If you live in a city or a suburb, chances are you don’t see many stars, even on a clear night. No matter where you live, you almost certainly see fewer stars now than you would have 25 or 50 years ago.
What do we lose when we lose the night? Filmmaker Ian Cheney, co-creator of the award-winning documentary King Corn, asked himself that question after moving from rural Maine to Brooklyn, New York and realizing that he could no longer see more than a handful of stars in the night sky. An inability to observe stars and planets at night caused by human sources of illumination is one definition of light pollution.
No surprise, Cheney’s journey to answer his question takes the form of another documentary. The City Dark considers the short history of artificial light (“We've evolved, all life on the planet for 3 billion years, with a reliable daily cycle of 12 hours of bright, broad-spectrum light and 12 hours of dark,” says one of the film’s experts. “It's only been the last 120 years where masses of people have had their dark period dramatically eroded by the use of electric light.”); the effects of light pollution on birds, sea turtles, and night-shift workers; and how the benefits of light at night can be maintained without creating light pollution.
When Virgil and I sat down to watch the 58-minute classroom version (there’s also an 83-minute version), I didn’t know how long the documentary would hold the attention of a fidgety fourth-grader. But he was immediately drawn into Cheney’s quest. He was shocked that astronomy students on Staten Island were able to see only the very brightest stars and planets in New York City’s light-polluted skies. He asked me to stop the film after a segment that showed baby sea turtles traveling toward lighted parking lots and strip malls — and death — and away from the ocean. A biologist had explained that sea turtles had evolved over many millions of years to seek out the ocean by its ability to reflect back the night sky. “I don’t like that,” Virgil said, burrowing his face in my side.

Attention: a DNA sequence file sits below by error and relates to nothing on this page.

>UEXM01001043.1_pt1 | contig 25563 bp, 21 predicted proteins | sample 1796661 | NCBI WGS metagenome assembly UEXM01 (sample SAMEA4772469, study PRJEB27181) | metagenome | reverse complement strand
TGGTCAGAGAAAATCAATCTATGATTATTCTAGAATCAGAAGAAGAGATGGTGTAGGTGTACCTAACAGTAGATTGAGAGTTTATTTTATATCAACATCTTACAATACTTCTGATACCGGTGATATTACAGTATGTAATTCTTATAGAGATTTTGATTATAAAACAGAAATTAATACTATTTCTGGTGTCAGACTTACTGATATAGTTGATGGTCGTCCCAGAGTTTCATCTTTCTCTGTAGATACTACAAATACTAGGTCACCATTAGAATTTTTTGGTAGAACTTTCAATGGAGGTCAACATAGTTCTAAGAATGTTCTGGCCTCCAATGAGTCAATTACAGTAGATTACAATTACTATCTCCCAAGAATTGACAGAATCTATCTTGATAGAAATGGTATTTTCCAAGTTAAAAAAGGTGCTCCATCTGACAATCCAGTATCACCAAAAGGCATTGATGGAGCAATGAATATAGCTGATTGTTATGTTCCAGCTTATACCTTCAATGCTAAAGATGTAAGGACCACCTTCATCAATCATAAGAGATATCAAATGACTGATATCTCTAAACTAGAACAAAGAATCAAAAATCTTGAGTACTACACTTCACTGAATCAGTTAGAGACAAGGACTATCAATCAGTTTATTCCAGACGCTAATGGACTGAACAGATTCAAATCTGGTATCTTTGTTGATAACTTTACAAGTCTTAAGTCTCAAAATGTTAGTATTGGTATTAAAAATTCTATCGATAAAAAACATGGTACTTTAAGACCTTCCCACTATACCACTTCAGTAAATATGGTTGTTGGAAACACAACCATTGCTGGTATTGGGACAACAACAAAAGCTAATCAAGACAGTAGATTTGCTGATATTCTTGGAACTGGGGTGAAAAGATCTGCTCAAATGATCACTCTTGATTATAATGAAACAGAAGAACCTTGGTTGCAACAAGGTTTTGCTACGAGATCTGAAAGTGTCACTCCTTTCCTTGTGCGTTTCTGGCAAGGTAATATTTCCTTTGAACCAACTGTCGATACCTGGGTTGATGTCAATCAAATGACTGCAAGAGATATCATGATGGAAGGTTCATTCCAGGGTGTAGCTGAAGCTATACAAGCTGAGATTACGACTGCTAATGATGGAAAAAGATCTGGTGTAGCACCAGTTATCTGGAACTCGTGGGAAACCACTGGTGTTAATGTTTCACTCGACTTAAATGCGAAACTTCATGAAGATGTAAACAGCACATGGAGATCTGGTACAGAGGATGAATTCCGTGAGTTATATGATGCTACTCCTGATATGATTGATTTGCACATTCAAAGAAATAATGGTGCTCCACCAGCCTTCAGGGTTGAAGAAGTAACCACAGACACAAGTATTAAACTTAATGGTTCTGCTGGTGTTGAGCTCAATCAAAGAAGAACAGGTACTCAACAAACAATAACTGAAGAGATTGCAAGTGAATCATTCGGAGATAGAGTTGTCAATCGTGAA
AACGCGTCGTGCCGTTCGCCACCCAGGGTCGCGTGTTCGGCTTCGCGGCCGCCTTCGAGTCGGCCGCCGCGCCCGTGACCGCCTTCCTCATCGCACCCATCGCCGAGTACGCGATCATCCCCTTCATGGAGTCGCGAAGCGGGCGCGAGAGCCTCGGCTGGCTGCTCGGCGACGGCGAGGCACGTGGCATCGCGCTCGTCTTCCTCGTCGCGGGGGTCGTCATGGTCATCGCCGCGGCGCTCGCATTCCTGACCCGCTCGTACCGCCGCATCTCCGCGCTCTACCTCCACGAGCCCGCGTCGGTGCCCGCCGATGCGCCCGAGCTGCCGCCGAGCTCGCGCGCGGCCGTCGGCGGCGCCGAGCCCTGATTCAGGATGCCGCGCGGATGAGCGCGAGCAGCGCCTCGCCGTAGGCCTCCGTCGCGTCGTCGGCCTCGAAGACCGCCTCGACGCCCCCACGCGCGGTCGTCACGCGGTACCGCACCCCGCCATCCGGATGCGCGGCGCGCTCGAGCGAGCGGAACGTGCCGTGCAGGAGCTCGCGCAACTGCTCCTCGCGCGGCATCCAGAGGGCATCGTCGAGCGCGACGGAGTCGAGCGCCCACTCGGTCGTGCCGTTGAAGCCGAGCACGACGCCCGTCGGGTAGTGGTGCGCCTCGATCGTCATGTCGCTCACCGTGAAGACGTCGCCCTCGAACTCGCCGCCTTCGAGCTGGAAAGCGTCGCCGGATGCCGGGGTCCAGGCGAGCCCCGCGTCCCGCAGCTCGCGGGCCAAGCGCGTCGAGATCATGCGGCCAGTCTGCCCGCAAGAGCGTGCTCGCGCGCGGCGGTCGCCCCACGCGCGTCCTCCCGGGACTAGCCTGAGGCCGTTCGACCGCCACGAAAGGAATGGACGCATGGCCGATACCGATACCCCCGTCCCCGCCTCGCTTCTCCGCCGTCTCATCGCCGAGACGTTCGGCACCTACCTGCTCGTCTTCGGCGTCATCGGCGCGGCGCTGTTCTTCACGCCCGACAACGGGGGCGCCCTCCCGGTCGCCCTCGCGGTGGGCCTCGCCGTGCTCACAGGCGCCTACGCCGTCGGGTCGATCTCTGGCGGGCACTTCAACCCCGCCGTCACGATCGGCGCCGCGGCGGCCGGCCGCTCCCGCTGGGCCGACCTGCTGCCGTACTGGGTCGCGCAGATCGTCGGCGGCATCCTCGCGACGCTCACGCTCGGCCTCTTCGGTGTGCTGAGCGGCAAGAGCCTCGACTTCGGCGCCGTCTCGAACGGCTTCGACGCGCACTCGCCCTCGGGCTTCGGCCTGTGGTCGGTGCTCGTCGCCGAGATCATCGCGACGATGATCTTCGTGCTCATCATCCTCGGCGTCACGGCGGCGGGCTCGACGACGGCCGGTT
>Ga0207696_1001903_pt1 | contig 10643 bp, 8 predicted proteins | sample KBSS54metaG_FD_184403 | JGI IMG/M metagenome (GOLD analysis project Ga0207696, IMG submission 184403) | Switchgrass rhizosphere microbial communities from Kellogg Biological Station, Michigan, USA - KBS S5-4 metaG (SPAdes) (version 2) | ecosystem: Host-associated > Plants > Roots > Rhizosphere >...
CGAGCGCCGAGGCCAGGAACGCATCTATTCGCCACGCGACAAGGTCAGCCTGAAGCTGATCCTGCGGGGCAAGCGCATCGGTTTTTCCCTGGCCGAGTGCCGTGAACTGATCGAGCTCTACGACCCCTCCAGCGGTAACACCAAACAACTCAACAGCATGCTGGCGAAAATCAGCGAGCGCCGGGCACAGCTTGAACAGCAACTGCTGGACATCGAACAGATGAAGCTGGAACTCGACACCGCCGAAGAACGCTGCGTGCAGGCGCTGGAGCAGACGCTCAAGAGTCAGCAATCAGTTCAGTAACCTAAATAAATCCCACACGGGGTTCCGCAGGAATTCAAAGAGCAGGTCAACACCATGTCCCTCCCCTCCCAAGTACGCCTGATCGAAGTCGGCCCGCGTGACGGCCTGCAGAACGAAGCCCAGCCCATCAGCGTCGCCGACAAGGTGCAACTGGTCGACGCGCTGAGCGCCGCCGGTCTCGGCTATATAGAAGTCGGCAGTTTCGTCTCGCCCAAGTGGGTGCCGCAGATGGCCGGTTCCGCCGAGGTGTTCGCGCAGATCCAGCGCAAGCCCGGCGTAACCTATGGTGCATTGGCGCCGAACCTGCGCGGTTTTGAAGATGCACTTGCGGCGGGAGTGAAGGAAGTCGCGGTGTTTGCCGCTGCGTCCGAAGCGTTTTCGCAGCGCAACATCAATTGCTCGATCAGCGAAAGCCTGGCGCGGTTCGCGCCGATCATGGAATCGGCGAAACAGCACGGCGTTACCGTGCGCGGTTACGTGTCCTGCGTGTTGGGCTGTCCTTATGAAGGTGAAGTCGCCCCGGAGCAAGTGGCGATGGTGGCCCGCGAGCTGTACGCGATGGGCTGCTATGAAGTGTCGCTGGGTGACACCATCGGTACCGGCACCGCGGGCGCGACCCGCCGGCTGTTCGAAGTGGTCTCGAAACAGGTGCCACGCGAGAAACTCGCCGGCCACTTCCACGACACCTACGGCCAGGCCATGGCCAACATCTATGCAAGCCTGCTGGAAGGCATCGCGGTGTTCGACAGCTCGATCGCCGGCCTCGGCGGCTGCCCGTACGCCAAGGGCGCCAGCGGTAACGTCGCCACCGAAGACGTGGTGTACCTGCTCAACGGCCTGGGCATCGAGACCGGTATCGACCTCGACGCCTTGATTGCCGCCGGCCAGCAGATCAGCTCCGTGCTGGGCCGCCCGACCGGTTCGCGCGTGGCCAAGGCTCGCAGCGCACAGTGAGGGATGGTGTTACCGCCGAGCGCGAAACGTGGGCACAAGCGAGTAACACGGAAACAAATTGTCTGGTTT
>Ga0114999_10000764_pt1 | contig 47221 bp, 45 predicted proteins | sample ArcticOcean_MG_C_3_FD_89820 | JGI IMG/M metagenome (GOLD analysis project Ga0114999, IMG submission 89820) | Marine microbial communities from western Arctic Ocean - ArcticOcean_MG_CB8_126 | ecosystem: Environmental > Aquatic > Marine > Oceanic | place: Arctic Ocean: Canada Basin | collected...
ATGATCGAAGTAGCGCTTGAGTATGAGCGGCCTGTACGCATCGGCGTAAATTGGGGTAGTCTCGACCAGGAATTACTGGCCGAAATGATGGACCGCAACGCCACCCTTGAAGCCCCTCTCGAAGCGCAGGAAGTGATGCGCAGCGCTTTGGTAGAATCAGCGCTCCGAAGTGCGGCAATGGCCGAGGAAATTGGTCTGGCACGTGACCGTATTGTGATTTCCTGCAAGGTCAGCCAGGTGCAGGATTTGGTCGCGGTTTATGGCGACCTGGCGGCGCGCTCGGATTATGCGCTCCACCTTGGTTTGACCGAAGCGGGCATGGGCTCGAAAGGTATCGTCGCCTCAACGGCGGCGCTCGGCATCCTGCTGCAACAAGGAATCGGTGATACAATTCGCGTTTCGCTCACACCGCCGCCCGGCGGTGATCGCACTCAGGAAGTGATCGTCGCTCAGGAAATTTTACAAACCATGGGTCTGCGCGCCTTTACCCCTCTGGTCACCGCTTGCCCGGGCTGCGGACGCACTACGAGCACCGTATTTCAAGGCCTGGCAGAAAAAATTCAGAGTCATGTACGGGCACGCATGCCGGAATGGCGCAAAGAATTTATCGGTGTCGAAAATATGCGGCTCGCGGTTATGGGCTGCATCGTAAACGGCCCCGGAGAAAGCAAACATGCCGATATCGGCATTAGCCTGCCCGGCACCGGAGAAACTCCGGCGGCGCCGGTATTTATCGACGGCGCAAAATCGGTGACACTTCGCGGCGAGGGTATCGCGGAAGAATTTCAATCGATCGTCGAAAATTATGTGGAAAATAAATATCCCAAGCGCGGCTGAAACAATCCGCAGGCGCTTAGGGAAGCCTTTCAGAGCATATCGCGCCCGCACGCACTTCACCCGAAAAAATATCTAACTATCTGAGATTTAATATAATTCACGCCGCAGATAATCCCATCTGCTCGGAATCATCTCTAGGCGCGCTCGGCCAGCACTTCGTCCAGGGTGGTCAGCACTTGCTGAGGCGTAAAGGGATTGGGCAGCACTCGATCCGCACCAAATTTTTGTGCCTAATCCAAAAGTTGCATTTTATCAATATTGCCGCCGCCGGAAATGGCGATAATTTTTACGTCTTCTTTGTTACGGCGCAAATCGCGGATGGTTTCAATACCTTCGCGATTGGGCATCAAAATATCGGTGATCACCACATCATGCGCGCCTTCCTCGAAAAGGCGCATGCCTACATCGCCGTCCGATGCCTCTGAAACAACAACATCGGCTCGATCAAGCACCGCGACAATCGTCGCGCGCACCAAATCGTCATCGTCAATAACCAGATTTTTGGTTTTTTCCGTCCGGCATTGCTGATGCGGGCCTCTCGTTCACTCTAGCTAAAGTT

But he wanted to keep watching. When the film was done, he hugged me for a long moment. “I’m glad we have a night sky,” he said.
Later, I found a map that showed the spread of light pollution over much of the United States over the past 50 years. I’d like to think that I can locate our small dark-sky spot in central New Hampshire on the most recent map. After seeing The City Dark, I feel lucky to step outside our door any clear night and see thousands of stars — and newly aware of what’s lost on the other side of a big city’s bright lights.
An organization called GLOBE at Night has been creating global light-pollution maps since 2005 by enlisting citizen-scientists to make nighttime observations. The final dates in this year’s effort are April 11-20. The organization is hoping for 15,000 observations; just under 10,000 were made in first three months of 2012.
- … about The City Dark. The film is being shown at Quinnipiac University in Hamden Connecticut, on April 2; at the Catamount Arts Center in St. Johnsbury, Vermont, on April 12; and at the Philadelphia Science Festival April 20-29.
- … about the 2012 GLOBE at Night effort. The website includes downloadable teacher and family activity packets.
- … about alternative outdoor lighting options and light pollution ordinances from the International Dark Sky Association.
“Great Kids, Great Outdoors” is an AMC Outdoors blog, written by Kristen Laine and Heather Stephenson. Kristen wrote this post.
Labels: astronomy, Kristen Laine, light pollution, night, stars, The City Dark